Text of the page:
Alexandria White’s Posts

CNBC Select spoke with four executives from American Express, Discover, Mastercard and Visa to find out what credit card trends to expect in 2020.

’Tis the season to shop, and a new holiday survey from American Express Pay It Plan It found that 86% of millennials (23 to 38) spent more money during the holidays last year than they planned to.

If you have credit card debt, you’re not alone. In fact, about 61% of Americans have a credit card and cardholders carry an average balance of $6,194, according to Experian.

First comes love. Then comes marriage. Then comes many discussions about how you should manage your finances as a couple. Getting married is a big life milestone and a great chance to take stock of your financial situation — that includes your credit cards.

Credit cards are essential for building credit, but only if you’re smart about how you use them. The best credit cards offer generous welcome bonuses, rewards and added perks that may tempt you to spend more than you can afford. In order to make a credit card cost-effective, it’s crucial to make payments on time and in full to avoid incurring big interest charges.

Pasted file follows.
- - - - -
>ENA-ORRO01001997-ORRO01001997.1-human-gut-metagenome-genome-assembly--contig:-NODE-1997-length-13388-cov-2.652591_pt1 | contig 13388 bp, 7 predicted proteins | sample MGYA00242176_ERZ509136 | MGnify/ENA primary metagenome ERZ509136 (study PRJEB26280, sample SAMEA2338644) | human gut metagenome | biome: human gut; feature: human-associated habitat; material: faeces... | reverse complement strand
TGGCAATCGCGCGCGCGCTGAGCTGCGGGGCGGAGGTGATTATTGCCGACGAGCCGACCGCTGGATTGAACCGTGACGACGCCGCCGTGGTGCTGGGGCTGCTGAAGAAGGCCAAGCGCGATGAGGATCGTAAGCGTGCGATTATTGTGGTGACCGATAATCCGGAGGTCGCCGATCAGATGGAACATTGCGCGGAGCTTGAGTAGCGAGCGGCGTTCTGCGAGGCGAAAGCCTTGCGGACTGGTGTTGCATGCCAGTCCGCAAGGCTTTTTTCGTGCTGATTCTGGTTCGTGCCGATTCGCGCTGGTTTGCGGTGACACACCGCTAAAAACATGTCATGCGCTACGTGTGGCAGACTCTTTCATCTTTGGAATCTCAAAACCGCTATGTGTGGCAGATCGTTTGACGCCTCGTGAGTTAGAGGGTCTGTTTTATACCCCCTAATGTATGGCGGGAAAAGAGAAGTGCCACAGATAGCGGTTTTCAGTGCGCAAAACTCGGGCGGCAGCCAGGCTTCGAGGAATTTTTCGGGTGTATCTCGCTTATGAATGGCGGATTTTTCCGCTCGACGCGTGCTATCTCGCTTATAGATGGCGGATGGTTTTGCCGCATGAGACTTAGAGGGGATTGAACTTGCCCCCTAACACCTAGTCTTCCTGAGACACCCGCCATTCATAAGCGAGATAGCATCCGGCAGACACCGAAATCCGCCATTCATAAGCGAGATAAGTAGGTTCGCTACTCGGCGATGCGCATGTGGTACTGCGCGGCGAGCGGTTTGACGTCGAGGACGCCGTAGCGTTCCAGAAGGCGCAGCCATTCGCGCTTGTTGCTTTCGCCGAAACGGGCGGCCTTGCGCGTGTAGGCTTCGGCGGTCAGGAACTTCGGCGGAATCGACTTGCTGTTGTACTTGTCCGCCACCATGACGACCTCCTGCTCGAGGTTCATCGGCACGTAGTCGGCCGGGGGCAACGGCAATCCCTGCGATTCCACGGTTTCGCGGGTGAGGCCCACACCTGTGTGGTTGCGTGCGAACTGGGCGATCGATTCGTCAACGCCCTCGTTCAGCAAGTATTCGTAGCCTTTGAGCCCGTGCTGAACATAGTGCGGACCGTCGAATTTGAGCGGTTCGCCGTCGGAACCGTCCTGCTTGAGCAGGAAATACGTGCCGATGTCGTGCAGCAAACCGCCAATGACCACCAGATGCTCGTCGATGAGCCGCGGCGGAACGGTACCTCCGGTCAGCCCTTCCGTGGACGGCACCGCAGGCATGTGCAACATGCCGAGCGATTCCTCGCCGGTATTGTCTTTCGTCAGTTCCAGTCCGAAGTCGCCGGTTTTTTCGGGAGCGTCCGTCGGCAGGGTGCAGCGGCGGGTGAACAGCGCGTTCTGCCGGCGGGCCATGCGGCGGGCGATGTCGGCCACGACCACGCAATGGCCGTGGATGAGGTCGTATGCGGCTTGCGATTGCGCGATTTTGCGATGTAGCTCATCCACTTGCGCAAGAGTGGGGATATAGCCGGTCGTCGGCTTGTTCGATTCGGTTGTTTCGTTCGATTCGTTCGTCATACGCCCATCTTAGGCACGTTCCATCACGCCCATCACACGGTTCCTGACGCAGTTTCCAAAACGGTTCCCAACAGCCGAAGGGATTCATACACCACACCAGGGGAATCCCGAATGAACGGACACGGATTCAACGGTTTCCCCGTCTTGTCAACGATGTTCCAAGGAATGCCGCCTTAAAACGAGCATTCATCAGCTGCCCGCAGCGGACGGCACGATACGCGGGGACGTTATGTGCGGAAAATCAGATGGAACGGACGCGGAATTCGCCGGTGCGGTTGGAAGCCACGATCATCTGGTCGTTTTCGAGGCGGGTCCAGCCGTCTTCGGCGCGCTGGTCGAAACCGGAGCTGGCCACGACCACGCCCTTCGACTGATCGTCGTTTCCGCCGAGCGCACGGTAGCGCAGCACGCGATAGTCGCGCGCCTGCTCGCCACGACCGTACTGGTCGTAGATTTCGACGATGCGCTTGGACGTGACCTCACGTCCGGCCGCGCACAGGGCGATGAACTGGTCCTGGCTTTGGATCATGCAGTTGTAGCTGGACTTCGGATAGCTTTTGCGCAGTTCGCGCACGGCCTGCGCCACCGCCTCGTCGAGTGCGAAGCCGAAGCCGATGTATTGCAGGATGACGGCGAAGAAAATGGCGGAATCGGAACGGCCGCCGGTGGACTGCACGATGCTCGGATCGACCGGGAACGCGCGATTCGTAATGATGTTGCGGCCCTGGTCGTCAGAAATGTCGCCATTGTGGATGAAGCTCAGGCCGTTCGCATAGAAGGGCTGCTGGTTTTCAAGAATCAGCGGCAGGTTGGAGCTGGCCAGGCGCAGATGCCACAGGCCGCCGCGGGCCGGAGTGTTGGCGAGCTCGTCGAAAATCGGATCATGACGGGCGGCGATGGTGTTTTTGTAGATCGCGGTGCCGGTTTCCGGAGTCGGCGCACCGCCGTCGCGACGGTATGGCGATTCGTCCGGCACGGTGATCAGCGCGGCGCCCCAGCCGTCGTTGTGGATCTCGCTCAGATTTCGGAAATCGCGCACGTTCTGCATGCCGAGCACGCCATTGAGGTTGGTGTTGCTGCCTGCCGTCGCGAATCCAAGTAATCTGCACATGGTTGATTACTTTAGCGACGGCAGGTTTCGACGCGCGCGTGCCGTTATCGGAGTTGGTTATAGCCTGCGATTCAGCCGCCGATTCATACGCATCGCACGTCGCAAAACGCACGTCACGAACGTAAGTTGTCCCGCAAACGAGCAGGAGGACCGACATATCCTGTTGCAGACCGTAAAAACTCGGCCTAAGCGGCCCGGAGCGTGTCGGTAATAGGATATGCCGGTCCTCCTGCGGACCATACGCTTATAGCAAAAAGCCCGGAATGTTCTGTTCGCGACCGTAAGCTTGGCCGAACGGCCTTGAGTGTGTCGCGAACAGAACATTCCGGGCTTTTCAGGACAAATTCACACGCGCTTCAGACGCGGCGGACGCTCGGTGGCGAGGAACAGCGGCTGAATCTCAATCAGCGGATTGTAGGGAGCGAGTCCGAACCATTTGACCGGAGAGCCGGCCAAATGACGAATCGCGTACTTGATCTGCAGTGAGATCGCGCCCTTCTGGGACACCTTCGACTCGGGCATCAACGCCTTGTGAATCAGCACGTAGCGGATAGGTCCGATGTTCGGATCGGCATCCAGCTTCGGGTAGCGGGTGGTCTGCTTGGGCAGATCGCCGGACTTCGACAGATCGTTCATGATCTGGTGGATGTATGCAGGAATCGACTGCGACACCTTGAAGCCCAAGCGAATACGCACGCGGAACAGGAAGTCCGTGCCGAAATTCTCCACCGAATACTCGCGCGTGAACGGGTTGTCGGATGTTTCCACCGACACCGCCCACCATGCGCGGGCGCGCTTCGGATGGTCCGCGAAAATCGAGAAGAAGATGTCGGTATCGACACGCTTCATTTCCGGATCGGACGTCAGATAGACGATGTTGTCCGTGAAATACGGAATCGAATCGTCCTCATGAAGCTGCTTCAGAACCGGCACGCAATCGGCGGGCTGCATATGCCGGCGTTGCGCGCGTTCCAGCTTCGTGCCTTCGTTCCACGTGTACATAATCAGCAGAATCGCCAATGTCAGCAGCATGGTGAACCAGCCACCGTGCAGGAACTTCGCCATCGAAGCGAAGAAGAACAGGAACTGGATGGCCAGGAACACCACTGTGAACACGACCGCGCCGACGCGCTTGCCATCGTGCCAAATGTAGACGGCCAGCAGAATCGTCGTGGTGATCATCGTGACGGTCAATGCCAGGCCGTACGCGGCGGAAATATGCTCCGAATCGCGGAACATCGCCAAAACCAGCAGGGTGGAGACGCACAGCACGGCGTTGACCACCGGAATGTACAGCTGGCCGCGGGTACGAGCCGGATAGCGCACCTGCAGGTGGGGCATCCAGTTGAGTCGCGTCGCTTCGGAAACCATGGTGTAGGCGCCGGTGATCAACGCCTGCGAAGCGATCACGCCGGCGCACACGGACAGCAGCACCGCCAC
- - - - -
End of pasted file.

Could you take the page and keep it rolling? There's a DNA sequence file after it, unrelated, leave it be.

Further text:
If you’re looking to apply for a credit card, you may wonder if there’s a best time to submit an application. There are always limited-time bonus offers that may tempt you to apply, but that doesn’t mean it’s the best time to sign up.

Store credit cards can be a tempting option since they frequently offer a huge discount on your first purchase, but there are some mistakes to avoid if you do sign up for one.

If you’ve been denied for credit, you’re not alone.

About 24% of Americans without a credit card say that not qualifying is the primary reason they don’t have a card, according to a survey of about 2,200 U.S. adults that CNBC Select performed in conjunction with Morning Consult in May 2019.

This week Capital One released the results of a new CreditWise survey, in connection with National Get Smart About Credit Day. The results found that finances are the number-one cause of stress (73%) — more than politics (59%), work (49%) and family (46%).